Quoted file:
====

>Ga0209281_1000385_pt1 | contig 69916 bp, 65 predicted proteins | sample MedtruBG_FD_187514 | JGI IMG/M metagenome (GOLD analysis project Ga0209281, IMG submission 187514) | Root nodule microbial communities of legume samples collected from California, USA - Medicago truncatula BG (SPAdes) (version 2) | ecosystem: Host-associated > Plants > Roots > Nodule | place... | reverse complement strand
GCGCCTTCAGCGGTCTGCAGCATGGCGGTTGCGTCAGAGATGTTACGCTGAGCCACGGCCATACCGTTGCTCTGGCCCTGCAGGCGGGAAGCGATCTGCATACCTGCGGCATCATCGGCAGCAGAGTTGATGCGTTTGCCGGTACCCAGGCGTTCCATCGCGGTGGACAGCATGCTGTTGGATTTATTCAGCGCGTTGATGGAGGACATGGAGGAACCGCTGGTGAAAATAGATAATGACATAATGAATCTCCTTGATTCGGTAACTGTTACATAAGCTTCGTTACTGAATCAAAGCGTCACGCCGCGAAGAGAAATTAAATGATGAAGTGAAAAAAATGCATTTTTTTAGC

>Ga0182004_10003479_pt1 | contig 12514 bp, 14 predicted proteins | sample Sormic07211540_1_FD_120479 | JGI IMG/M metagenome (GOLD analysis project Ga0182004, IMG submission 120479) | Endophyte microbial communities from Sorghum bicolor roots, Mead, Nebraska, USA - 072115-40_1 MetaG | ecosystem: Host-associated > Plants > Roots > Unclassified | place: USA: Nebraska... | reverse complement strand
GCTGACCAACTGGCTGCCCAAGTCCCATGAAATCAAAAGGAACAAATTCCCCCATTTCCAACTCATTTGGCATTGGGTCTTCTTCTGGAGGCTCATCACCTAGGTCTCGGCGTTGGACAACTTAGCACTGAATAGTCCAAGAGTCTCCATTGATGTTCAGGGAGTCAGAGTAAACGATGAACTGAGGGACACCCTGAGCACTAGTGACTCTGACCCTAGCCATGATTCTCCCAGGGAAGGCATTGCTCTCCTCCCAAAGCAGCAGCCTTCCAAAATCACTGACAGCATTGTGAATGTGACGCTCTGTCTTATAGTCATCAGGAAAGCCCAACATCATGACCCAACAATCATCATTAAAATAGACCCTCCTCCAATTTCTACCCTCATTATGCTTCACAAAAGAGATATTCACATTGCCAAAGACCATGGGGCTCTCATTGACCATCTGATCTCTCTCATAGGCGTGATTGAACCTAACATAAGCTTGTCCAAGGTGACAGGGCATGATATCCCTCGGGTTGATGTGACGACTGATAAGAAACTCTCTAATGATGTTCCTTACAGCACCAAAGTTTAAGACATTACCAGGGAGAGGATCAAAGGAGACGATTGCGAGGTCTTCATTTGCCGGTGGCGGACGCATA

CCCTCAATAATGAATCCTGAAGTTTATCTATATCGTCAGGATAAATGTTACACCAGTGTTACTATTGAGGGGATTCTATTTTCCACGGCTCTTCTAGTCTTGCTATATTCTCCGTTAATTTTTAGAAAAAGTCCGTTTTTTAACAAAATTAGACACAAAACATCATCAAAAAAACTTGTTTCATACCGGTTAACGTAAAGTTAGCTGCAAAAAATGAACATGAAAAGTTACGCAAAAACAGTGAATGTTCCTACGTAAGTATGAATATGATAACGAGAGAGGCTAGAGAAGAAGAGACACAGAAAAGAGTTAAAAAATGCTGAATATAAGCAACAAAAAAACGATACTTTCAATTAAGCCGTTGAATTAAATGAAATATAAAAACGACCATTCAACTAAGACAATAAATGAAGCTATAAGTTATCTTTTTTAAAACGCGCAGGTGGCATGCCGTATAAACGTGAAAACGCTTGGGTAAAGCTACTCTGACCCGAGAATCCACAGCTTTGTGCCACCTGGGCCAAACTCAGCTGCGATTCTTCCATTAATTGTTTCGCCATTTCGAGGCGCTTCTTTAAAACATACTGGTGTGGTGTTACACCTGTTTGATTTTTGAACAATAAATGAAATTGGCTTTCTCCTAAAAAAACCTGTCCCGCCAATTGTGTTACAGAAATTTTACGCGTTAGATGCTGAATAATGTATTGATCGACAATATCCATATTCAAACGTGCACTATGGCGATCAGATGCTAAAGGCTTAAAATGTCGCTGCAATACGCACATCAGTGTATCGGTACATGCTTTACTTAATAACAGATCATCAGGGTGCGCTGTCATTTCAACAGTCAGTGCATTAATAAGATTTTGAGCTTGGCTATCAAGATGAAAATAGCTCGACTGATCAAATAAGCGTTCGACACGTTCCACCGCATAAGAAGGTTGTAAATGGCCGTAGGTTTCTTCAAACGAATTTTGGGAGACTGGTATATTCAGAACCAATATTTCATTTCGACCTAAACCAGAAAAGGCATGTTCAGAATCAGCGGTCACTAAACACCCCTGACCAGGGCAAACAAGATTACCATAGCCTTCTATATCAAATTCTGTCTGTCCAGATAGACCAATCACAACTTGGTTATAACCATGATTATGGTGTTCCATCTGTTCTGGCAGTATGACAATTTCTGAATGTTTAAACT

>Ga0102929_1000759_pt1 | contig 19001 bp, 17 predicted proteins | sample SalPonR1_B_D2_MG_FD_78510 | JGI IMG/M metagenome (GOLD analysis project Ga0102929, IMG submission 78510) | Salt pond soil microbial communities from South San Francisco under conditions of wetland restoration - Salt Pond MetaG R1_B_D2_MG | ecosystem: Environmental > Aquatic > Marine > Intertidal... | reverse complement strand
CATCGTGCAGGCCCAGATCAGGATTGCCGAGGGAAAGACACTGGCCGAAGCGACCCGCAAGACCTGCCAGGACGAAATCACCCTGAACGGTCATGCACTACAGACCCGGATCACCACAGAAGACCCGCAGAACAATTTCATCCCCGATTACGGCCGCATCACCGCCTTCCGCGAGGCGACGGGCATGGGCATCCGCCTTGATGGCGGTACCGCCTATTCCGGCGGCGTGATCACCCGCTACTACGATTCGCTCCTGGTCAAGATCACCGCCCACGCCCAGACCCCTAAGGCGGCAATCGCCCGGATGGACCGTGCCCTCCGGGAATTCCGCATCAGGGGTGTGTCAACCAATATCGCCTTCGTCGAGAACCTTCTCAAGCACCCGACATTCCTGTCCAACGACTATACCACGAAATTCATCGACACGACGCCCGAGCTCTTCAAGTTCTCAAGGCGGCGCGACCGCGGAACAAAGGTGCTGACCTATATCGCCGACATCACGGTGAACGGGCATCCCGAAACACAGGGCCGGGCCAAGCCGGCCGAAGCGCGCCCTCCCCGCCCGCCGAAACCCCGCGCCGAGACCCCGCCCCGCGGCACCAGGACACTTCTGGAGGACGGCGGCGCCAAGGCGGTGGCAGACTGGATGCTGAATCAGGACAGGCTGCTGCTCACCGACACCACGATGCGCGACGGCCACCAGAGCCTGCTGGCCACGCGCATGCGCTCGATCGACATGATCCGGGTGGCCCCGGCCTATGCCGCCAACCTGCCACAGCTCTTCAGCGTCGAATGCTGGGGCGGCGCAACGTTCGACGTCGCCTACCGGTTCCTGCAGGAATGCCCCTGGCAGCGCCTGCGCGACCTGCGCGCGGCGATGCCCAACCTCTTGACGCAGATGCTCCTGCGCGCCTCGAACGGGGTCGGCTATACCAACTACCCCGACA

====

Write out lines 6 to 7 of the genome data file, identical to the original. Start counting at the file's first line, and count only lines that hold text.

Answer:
>Ga0102929_1000759_pt1 | contig 19001 bp, 17 predicted proteins | sample SalPonR1_B_D2_MG_FD_78510 | JGI IMG/M metagenome (GOLD analysis project Ga0102929, IMG submission 78510) | Salt pond soil microbial communities from South San Francisco under conditions of wetland restoration - Salt Pond MetaG R1_B_D2_MG | ecosystem: Environmental > Aquatic > Marine > Intertidal... | reverse complement strand
CATCGTGCAGGCCCAGATCAGGATTGCCGAGGGAAAGACACTGGCCGAAGCGACCCGCAAGACCTGCCAGGACGAAATCACCCTGAACGGTCATGCACTACAGACCCGGATCACCACAGAAGACCCGCAGAACAATTTCATCCCCGATTACGGCCGCATCACCGCCTTCCGCGAGGCGACGGGCATGGGCATCCGCCTTGATGGCGGTACCGCCTATTCCGGCGGCGTGATCACCCGCTACTACGATTCGCTCCTGGTCAAGATCACCGCCCACGCCCAGACCCCTAAGGCGGCAATCGCCCGGATGGACCGTGCCCTCCGGGAATTCCGCATCAGGGGTGTGTCAACCAATATCGCCTTCGTCGAGAACCTTCTCAAGCACCCGACATTCCTGTCCAACGACTATACCACGAAATTCATCGACACGACGCCCGAGCTCTTCAAGTTCTCAAGGCGGCGCGACCGCGGAACAAAGGTGCTGACCTATATCGCCGACATCACGGTGAACGGGCATCCCGAAACACAGGGCCGGGCCAAGCCGGCCGAAGCGCGCCCTCCCCGCCCGCCGAAACCCCGCGCCGAGACCCCGCCCCGCGGCACCAGGACACTTCTGGAGGACGGCGGCGCCAAGGCGGTGGCAGACTGGATGCTGAATCAGGACAGGCTGCTGCTCACCGACACCACGATGCGCGACGGCCACCAGAGCCTGCTGGCCACGCGCATGCGCTCGATCGACATGATCCGGGTGGCCCCGGCCTATGCCGCCAACCTGCCACAGCTCTTCAGCGTCGAATGCTGGGGCGGCGCAACGTTCGACGTCGCCTACCGGTTCCTGCAGGAATGCCCCTGGCAGCGCCTGCGCGACCTGCGCGCGGCGATGCCCAACCTCTTGACGCAGATGCTCCTGCGCGCCTCGAACGGGGTCGGCTATACCAACTACCCCGACA